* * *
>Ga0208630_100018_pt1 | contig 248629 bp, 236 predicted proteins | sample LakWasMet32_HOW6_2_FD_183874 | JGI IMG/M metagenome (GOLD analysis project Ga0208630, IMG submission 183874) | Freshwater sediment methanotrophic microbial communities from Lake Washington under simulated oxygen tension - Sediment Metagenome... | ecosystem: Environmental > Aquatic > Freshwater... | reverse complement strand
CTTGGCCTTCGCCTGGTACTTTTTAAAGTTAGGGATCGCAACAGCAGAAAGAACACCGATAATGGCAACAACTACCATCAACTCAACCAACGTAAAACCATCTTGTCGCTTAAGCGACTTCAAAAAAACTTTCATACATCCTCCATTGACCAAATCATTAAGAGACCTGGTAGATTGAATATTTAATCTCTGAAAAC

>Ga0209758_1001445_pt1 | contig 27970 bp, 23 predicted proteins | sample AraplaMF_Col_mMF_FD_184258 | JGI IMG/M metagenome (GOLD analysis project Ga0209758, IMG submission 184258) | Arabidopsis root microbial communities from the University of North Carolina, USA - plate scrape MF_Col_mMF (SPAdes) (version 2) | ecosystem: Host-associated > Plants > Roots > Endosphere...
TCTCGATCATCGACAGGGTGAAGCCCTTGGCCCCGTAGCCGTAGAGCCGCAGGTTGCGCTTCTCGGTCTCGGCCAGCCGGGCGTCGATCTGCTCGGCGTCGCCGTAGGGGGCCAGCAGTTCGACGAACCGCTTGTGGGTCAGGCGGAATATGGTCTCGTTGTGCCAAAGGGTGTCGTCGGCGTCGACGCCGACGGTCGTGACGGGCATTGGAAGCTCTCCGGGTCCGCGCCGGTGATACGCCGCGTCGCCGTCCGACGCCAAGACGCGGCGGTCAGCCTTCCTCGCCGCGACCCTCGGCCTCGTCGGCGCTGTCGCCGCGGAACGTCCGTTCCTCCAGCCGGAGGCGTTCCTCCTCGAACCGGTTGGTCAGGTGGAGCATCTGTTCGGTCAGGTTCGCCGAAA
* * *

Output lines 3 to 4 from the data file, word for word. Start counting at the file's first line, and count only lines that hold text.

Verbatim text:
>Ga0209758_1001445_pt1 | contig 27970 bp, 23 predicted proteins | sample AraplaMF_Col_mMF_FD_184258 | JGI IMG/M metagenome (GOLD analysis project Ga0209758, IMG submission 184258) | Arabidopsis root microbial communities from the University of North Carolina, USA - plate scrape MF_Col_mMF (SPAdes) (version 2) | ecosystem: Host-associated > Plants > Roots > Endosphere...
TCTCGATCATCGACAGGGTGAAGCCCTTGGCCCCGTAGCCGTAGAGCCGCAGGTTGCGCTTCTCGGTCTCGGCCAGCCGGGCGTCGATCTGCTCGGCGTCGCCGTAGGGGGCCAGCAGTTCGACGAACCGCTTGTGGGTCAGGCGGAATATGGTCTCGTTGTGCCAAAGGGTGTCGTCGGCGTCGACGCCGACGGTCGTGACGGGCATTGGAAGCTCTCCGGGTCCGCGCCGGTGATACGCCGCGTCGCCGTCCGACGCCAAGACGCGGCGGTCAGCCTTCCTCGCCGCGACCCTCGGCCTCGTCGGCGCTGTCGCCGCGGAACGTCCGTTCCTCCAGCCGGAGGCGTTCCTCCTCGAACCGGTTGGTCAGGTGGAGCATCTGTTCGGTCAGGTTCGCCGAAA